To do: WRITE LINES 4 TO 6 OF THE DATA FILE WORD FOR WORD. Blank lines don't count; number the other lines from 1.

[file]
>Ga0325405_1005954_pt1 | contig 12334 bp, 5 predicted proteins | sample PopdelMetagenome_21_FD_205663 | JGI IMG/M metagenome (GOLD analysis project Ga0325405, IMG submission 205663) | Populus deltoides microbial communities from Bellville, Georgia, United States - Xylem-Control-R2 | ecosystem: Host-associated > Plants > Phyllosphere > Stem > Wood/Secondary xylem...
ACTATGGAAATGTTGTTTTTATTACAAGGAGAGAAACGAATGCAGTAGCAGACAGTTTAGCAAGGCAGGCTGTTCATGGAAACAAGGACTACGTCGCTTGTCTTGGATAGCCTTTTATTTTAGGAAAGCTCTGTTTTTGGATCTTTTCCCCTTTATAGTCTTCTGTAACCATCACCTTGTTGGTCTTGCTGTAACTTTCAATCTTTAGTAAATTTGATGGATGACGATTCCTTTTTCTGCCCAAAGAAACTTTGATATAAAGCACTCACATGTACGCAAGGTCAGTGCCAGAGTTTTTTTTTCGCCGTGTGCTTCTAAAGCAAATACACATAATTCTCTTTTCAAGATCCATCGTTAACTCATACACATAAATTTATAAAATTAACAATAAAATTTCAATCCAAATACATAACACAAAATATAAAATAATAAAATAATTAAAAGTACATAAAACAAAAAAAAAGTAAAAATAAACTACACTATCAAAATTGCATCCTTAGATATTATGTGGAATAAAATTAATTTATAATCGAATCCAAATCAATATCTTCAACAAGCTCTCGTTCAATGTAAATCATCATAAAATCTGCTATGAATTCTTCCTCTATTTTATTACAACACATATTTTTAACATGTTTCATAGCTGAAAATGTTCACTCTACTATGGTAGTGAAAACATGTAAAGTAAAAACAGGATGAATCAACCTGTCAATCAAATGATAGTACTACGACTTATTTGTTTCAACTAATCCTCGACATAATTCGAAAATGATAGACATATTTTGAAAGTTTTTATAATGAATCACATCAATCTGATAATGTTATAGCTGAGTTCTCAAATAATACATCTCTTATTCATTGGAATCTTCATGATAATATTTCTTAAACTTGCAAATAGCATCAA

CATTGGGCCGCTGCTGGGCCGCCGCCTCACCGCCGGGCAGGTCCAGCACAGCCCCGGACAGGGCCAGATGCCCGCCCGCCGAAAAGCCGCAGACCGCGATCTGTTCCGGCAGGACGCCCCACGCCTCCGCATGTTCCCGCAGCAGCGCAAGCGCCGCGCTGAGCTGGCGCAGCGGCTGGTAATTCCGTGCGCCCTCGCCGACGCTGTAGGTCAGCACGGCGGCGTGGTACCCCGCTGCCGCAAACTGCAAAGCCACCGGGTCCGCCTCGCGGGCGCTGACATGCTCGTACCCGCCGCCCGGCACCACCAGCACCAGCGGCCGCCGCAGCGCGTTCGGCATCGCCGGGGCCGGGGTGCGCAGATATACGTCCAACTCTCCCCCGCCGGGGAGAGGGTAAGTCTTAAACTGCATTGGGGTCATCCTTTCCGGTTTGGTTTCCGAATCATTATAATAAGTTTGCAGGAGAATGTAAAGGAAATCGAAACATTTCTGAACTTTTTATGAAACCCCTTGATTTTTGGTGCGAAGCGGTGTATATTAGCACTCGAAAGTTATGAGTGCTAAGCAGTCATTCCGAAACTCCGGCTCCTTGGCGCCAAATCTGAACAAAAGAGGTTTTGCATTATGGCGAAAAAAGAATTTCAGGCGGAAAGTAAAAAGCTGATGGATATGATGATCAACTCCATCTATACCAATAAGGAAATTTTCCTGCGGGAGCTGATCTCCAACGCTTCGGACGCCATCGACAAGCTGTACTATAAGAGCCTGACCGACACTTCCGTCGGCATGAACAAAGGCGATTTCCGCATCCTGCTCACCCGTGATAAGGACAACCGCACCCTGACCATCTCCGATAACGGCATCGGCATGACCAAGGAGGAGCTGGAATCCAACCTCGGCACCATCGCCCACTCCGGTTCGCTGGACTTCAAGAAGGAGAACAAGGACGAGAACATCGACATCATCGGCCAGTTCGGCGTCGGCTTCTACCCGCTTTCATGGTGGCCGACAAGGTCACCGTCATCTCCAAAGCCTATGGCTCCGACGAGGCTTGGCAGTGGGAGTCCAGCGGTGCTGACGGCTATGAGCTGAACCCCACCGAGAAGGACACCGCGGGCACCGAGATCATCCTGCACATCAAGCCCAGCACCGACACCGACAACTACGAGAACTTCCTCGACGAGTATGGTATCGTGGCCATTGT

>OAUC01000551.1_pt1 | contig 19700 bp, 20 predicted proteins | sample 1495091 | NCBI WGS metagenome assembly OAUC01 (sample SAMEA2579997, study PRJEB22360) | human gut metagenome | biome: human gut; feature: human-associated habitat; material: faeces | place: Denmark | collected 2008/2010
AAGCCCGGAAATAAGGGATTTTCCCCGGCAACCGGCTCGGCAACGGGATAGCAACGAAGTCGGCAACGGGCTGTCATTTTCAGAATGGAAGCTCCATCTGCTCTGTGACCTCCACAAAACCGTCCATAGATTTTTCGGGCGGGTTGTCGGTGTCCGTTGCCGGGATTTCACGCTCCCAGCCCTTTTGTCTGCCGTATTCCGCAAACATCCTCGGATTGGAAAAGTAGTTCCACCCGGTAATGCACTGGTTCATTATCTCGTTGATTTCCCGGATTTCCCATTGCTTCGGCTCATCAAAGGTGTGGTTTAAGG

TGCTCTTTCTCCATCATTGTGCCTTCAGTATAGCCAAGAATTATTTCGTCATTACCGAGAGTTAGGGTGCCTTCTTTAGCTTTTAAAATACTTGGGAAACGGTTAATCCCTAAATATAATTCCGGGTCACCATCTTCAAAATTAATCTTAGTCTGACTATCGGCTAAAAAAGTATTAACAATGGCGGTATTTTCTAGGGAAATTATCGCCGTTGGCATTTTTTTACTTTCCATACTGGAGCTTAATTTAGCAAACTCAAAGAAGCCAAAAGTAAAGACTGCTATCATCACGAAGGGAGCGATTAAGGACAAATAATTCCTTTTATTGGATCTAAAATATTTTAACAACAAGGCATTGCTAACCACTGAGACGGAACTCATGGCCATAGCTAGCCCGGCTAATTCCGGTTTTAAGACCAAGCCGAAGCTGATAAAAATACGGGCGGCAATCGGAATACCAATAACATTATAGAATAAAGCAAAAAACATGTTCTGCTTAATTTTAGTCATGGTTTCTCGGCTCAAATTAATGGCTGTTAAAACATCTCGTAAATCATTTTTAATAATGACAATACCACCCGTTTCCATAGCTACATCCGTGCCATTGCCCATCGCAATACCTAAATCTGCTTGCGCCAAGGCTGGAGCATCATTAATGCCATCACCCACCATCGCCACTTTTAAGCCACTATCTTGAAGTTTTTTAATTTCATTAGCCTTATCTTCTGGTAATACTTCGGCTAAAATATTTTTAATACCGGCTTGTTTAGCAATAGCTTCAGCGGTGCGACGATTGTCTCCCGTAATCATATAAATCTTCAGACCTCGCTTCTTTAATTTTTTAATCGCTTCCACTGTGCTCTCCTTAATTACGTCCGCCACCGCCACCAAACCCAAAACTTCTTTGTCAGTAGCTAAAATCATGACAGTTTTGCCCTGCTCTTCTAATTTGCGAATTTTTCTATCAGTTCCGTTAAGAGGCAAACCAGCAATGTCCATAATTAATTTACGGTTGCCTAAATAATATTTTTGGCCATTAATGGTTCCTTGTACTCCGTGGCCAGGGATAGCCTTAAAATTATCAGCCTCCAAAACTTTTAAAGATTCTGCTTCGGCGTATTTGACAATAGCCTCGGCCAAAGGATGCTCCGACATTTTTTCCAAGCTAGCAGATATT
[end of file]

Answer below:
>OAUC01000551.1_pt1 | contig 19700 bp, 20 predicted proteins | sample 1495091 | NCBI WGS metagenome assembly OAUC01 (sample SAMEA2579997, study PRJEB22360) | human gut metagenome | biome: human gut; feature: human-associated habitat; material: faeces | place: Denmark | collected 2008/2010
AAGCCCGGAAATAAGGGATTTTCCCCGGCAACCGGCTCGGCAACGGGATAGCAACGAAGTCGGCAACGGGCTGTCATTTTCAGAATGGAAGCTCCATCTGCTCTGTGACCTCCACAAAACCGTCCATAGATTTTTCGGGCGGGTTGTCGGTGTCCGTTGCCGGGATTTCACGCTCCCAGCCCTTTTGTCTGCCGTATTCCGCAAACATCCTCGGATTGGAAAAGTAGTTCCACCCGGTAATGCACTGGTTCATTATCTCGTTGATTTCCCGGATTTCCCATTGCTTCGGCTCATCAAAGGTGTGGTTTAAGG

TGCTCTTTCTCCATCATTGTGCCTTCAGTATAGCCAAGAATTATTTCGTCATTACCGAGAGTTAGGGTGCCTTCTTTAGCTTTTAAAATACTTGGGAAACGGTTAATCCCTAAATATAATTCCGGGTCACCATCTTCAAAATTAATCTTAGTCTGACTATCGGCTAAAAAAGTATTAACAATGGCGGTATTTTCTAGGGAAATTATCGCCGTTGGCATTTTTTTACTTTCCATACTGGAGCTTAATTTAGCAAACTCAAAGAAGCCAAAAGTAAAGACTGCTATCATCACGAAGGGAGCGATTAAGGACAAATAATTCCTTTTATTGGATCTAAAATATTTTAACAACAAGGCATTGCTAACCACTGAGACGGAACTCATGGCCATAGCTAGCCCGGCTAATTCCGGTTTTAAGACCAAGCCGAAGCTGATAAAAATACGGGCGGCAATCGGAATACCAATAACATTATAGAATAAAGCAAAAAACATGTTCTGCTTAATTTTAGTCATGGTTTCTCGGCTCAAATTAATGGCTGTTAAAACATCTCGTAAATCATTTTTAATAATGACAATACCACCCGTTTCCATAGCTACATCCGTGCCATTGCCCATCGCAATACCTAAATCTGCTTGCGCCAAGGCTGGAGCATCATTAATGCCATCACCCACCATCGCCACTTTTAAGCCACTATCTTGAAGTTTTTTAATTTCATTAGCCTTATCTTCTGGTAATACTTCGGCTAAAATATTTTTAATACCGGCTTGTTTAGCAATAGCTTCAGCGGTGCGACGATTGTCTCCCGTAATCATATAAATCTTCAGACCTCGCTTCTTTAATTTTTTAATCGCTTCCACTGTGCTCTCCTTAATTACGTCCGCCACCGCCACCAAACCCAAAACTTCTTTGTCAGTAGCTAAAATCATGACAGTTTTGCCCTGCTCTTCTAATTTGCGAATTTTTCTATCAGTTCCGTTAAGAGGCAAACCAGCAATGTCCATAATTAATTTACGGTTGCCTAAATAATATTTTTGGCCATTAATGGTTCCTTGTACTCCGTGGCCAGGGATAGCCTTAAAATTATCAGCCTCCAAAACTTTTAAAGATTCTGCTTCGGCGTATTTGACAATAGCCTCGGCCAAAGGATGCTCCGACATTTTTTCCAAGCTAGCAGATATT